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15 Ways to Take Your Family Recipes from Health-Hazard to Just Plain Healthy

By Layne Lieberman, RD

We all know it’s better to cook at home than rely on restaurants to satisfy your stomach and take care of your health. Restaurant chefs and cooks are trained to use salt, sugar, and fat to add flavor to most dishes.

Unfortunately, a lot of recipes—particularly ones that have been passed down from generation to generation—rely on these same unhealthy tricks. The good news is that even your most gluttonous go-to comfort food recipes can be altered to be healthier. It simply takes a few substitutions and healthy cooking techniques to do the job.

recipe

Here are my 15 favorite recipe rules which I use to make any homemade dish healthier. (Need some initial inspiration? Browse my favorite recipes!)

1. Use grass-fed lean meat, organic skinless poultry and sustainable seafood without preservatives (4 ounces per serving).

2. Use organic low fat (or fat free) milk, plain yogurt and fresh cheeses like farmer or ricotta. Use 2 egg whites to replace one whole egg. Small amounts of freshly grated cheese like Parmesan add a nutty flavor. 

3. Use extra virgin, cold-pressed olive oil and flavored oils like hot pepper sesame oil to replace refined oils and solid fats.  

4. Use avocado, hummus, and natural nut butters to replace sandwich spreads. Use plain nonfat Greek yogurt to replace sour cream. 


5. Choose a method of cooking that uses minimal fats like roasting, steaming, baking, braising, poaching, and microwaving. Don’t overdue the grill because carcinogenic compounds form when cooking on high heat.

6. Use herbs and spices as a substitute for salt in cooking. Or use small amounts of sea or rock salts mixed with your favorite herbs.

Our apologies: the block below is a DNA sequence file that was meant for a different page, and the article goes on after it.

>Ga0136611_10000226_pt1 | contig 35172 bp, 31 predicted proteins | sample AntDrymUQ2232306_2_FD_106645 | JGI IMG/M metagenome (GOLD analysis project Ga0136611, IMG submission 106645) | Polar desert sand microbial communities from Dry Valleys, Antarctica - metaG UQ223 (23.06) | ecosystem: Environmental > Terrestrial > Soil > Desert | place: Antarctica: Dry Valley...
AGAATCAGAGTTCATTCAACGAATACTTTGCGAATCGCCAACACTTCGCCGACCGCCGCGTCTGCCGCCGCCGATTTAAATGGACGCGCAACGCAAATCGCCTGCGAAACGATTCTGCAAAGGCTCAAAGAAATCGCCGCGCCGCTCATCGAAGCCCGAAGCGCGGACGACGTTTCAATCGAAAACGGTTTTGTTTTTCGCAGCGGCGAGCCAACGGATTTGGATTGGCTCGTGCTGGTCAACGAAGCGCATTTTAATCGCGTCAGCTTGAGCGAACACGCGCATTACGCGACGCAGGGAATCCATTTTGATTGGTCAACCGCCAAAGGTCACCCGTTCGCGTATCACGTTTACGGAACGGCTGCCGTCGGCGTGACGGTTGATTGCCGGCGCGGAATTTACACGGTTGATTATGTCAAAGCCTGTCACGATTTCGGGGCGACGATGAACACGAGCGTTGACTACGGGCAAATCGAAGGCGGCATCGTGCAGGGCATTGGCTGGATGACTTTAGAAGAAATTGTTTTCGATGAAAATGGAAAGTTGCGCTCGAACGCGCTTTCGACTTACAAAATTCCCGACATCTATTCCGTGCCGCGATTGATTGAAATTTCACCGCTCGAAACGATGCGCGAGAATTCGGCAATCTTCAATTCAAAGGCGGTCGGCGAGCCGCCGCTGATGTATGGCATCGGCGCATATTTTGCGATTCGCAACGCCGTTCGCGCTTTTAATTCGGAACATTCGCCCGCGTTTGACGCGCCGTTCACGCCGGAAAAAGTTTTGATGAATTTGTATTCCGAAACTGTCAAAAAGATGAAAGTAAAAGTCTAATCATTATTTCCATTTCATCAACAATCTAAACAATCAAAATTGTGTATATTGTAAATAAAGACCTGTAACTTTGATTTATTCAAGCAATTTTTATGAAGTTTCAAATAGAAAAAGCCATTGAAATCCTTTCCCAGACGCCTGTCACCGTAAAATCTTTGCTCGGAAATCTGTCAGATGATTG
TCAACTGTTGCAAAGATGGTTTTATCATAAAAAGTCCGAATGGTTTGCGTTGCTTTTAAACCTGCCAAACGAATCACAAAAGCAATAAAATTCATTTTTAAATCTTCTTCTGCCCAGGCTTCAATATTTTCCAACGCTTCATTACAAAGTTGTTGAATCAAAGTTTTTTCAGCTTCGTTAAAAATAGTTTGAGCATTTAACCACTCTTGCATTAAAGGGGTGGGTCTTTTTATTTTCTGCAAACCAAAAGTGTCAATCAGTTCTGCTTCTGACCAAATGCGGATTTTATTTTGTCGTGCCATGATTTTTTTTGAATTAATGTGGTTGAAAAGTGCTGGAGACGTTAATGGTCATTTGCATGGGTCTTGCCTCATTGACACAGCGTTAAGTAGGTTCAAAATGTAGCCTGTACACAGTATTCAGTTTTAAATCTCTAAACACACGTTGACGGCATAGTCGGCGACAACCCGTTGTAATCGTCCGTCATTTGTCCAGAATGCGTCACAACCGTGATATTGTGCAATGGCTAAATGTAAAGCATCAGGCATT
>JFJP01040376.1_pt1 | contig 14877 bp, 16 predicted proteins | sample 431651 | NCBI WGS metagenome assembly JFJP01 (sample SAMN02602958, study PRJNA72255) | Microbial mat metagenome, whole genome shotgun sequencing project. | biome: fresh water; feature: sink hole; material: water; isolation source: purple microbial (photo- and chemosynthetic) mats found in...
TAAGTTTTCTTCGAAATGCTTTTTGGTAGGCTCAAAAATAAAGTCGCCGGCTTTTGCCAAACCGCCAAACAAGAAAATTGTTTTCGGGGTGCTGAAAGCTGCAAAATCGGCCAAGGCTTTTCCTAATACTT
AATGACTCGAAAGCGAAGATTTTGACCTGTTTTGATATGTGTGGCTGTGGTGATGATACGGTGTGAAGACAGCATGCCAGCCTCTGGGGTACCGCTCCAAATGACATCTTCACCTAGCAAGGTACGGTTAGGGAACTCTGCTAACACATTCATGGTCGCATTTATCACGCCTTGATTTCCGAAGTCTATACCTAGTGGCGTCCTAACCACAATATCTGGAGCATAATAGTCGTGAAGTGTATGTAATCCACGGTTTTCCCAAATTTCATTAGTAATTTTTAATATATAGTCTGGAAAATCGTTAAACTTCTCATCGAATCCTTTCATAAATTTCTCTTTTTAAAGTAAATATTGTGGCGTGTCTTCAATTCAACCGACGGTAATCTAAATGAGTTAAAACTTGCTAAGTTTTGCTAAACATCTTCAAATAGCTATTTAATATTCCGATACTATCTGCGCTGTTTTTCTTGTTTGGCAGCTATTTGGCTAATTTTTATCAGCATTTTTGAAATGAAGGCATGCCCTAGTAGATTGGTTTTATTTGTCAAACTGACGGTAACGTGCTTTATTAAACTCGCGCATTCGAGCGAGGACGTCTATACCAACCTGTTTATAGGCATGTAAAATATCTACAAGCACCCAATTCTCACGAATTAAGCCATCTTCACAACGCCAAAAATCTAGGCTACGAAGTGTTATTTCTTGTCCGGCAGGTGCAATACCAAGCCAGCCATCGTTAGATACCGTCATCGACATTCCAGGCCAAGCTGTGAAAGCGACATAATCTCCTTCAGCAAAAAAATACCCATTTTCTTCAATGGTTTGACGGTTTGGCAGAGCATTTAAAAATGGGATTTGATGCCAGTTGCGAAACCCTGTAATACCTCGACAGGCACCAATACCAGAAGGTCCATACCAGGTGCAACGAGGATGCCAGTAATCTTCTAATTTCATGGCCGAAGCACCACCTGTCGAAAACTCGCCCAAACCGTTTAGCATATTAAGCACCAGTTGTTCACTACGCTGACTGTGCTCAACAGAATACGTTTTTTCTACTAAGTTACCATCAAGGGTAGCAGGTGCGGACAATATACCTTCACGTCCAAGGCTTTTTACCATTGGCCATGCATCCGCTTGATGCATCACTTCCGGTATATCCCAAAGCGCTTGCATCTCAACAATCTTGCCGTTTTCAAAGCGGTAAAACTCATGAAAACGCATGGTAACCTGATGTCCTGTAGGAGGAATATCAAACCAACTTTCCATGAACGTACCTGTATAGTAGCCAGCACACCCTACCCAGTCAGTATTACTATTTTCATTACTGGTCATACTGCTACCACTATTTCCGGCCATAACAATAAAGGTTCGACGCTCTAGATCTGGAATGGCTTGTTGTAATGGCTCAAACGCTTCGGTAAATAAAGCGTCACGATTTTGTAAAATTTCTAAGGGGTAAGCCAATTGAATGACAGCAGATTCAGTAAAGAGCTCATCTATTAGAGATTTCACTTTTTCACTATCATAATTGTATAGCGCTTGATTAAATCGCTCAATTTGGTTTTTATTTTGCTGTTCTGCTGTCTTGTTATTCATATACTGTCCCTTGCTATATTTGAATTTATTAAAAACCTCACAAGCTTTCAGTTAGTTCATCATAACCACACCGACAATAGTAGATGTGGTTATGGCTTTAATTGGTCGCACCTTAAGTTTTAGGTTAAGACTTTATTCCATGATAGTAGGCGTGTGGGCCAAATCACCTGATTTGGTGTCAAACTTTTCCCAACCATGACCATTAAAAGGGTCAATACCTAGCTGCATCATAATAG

7. When baking, use dried fruits, applesauce, and fresh fruit to replace at least half of the sugar. Opt for pure maple syrup, honey, and other natural sweeteners.


8. Choose natural and low sodium condiments and sauces like mustard, vinegar, salsa, and all-fruit preserves.


9. Use fresh lemon and lime juice to add brightness to a dish.


10. Cook with natural vegetable and fruit juices, chopped tomatoes, and low-sodium natural broths.

 11. Center recipes on the availability of local and seasonal vegetables (non-starchy and starchy). For example: eat corn in summer, cabbage in winter, asparagus in springtime, and apples in the fall.  

12. Stock up on sweet onions (shallots or garlic), carrots, celery, and mushrooms and use as a base for many sauces. Red onion is one of my favorite ingredients.

13. Opt for whole grains like brown rice, quinoa, barley, rolled oats and whole-grain pasta.

14. Buy organic frozen, dried, and canned foods when fresh is out of season. Rinse canned food to reduce the salt.

15. Use a variety of legumes and nuts like chic peas, lentils, tofu, walnuts and almonds to replace animal protein.
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Layne Lieberman, RD, is a Culinary Nutritionist and Author of Beyond The Mediterranean Diet: European Secrets Of The Super-Healthy

 

 

Also Read:

The Complete Guide to Vegan Food Substitutes

Exercise Makes You Happy

A Fork in the Road: Eating Beyond the Mediterranean Diet

March 20th, 2014

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